Android 4.3: What It Is, What It Isn’t, and When It’s Coming

There’s something about the release of a new mobile operating system version that just gets the tech world whipped up into a frenzy, and often with good cause. These free updates not only provide behind-the-scenes fixes and updates that make the devices run smoother, but include a number of features that take the mobile experience to the next level. Google created just such a furor today with the release of the latest Android operating system, Android 4.3.

New and Updated Features

This new update may get billed as a small one, as it gets neither a new major version number nor a change from the “Jelly Bean” moniker, but there is plenty here for Android users to get excited about. Like all OS updates, this one comes with a number of fixes and tweaks that will have both the software running more smoothly than ever and the battery lasting longer. The standard camera app layout has also been updated to the one already in use on Google Play phones.

The 4.3 version of the software includes updates to the standard Bluetooth software, adding support for Bluetooth Low Energy, an important feature for those who want to take full advantage of Bluetooth capabilities without destroying their battery life.

Game and graphics enthusiasts will be happy about the added support for OpenGL ES 3.0, as detailed in this Ars Technica article, making Android the first mobile platform to support the new API extensions and allowing Android app developers access to a whole new world of graphics detail. On the API front, Android 4.3 will also include new DRM APIs, which may help attract additional developers and is already getting plaudits for allowing Android users to stream Netflix content in 1080p.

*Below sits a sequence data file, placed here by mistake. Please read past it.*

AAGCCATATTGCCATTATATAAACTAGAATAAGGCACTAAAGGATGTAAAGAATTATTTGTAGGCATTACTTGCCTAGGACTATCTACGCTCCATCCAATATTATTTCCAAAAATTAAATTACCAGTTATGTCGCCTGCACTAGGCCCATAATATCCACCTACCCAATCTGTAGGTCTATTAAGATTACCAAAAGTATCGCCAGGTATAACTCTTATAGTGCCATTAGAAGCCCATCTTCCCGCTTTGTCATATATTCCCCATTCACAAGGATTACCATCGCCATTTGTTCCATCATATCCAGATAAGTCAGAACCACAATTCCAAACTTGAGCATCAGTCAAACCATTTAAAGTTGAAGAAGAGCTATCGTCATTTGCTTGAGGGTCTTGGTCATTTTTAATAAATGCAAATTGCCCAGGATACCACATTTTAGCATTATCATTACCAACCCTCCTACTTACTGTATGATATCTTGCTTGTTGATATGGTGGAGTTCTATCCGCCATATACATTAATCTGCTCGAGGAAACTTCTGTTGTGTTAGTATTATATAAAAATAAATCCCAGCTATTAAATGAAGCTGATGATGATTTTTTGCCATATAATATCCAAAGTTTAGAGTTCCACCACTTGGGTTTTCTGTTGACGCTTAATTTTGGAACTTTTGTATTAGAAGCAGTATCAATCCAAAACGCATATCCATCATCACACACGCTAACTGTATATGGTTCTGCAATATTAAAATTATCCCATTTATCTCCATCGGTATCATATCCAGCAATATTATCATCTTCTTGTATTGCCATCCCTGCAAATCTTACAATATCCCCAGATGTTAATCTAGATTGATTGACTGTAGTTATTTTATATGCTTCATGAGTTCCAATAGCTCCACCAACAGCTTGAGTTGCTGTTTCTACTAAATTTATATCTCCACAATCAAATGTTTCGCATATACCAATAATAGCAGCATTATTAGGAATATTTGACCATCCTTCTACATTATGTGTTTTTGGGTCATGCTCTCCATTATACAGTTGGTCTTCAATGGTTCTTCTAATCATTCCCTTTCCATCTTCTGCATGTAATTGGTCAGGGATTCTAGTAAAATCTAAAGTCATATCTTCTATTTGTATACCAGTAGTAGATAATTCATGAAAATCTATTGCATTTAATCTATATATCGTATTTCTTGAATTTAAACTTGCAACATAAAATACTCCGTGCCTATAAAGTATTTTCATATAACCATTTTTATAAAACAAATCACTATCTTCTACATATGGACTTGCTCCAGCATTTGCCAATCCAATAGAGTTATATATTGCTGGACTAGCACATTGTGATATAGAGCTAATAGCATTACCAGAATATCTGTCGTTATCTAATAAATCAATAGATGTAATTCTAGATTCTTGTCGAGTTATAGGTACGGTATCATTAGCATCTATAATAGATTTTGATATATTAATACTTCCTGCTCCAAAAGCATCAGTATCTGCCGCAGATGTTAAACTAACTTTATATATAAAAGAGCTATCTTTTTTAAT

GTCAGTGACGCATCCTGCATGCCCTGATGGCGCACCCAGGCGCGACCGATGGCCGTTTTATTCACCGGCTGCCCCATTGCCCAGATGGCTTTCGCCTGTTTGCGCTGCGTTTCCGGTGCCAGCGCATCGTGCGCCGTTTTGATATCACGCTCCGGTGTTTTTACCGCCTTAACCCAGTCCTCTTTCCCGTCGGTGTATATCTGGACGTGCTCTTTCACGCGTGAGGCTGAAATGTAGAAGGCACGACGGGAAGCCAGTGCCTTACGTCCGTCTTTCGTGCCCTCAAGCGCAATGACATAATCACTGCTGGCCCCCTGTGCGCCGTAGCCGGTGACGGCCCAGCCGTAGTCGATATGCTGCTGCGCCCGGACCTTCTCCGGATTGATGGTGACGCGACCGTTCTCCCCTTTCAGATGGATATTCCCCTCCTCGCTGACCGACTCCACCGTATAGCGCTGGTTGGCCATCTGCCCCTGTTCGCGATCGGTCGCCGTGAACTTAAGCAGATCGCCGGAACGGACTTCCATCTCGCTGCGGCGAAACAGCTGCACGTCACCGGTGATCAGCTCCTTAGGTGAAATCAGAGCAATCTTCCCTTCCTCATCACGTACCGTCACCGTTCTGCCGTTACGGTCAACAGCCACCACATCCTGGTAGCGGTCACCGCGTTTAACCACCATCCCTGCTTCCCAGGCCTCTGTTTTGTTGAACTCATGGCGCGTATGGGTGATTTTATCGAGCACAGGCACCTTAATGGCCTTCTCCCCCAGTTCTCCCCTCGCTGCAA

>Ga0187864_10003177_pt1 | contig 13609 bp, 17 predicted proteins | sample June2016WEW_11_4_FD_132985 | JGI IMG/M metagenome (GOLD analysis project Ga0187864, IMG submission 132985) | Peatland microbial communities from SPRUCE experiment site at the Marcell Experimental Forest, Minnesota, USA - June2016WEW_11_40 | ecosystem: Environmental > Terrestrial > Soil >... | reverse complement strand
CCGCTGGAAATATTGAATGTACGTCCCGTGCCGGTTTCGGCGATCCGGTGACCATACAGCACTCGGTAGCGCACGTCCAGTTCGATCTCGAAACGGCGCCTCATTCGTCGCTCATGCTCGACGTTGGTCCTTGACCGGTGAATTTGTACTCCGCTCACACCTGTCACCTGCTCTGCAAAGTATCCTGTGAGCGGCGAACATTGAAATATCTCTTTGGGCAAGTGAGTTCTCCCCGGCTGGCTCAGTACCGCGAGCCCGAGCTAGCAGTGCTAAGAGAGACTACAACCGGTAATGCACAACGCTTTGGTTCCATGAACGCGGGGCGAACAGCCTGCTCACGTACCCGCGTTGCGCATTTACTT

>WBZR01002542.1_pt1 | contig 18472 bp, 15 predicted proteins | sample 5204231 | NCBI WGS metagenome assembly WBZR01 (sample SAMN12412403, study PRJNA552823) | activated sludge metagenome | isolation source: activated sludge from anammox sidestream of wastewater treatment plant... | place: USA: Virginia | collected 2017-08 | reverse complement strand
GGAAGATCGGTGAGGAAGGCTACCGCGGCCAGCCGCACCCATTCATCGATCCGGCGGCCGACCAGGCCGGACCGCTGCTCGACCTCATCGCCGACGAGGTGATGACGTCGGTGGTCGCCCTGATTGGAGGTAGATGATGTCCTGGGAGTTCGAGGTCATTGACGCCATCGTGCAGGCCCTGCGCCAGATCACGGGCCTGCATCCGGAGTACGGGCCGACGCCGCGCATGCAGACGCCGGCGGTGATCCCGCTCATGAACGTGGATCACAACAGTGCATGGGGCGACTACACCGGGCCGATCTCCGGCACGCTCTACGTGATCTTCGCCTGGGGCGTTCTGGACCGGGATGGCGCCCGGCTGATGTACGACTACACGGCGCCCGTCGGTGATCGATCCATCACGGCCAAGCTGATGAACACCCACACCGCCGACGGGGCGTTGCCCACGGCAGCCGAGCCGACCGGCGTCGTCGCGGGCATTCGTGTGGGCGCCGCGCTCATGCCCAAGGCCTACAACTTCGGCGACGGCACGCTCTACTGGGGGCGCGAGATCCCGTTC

The last update, Android 4.2, introduced multi-user accounts, and now 4.3 builds on that with the inclusion of restricted profiles. This is most commonly used as a parental control, as it blocks access to certain aspects of the device, like in-app purchases, based on who’s logged in, but it’s also a feature that enterprise users may take advantage of. Google also made it easier to change user accounts, reducing some of the time and hassle it takes to switch.

Finally, the update includes some minor interface tweaks, including dial pad auto-complete, easier text input, and additional language support, meant to make Android devices as user-friendly as possible.

Android 4.3: When It’s Coming

As far as mobile operating system updates go, this is a fairly small one, even though some of the updates have been eagerly anticipated by Android enthusiasts. The next big Android update, expected to be version 5.0 and named Key Lime Pie, is still on the horizon, and details about what major changes that update will bring remain murky.

Since this is a smaller update, the disparate nature of the Android ecosystem makes it unclear which devices will get the update and how long it will take those devices to get it. Google announced that the software will ship with the new Nexus 7 tablet, and is now available for the Nexus 10, the original Nexus 7, the Nexus 4, and the Galaxy Nexus. The company also said that its Google-Play-branded Galaxy S4 and HTC One will get the update “soon.”

Owners of other devices may have to wait a little while longer. The nature of the Google OS means that manufacturers have to go through their own internal testing and approval process before sending out the update, which in some cases can take several months.

Android users looking to take advantage of these features as soon as possible will have to choose between upgrading their device to a Nexus-branded smartphone or tablet or simply waiting it out for their manufacturer to release the update. Flagship-level Android smartphones will almost certainly get the update at some point, but many older and lower-price-point Android devices may not see the update at all. Using previous Android updates as an example, major manufacturers should provide release timetables in the coming weeks.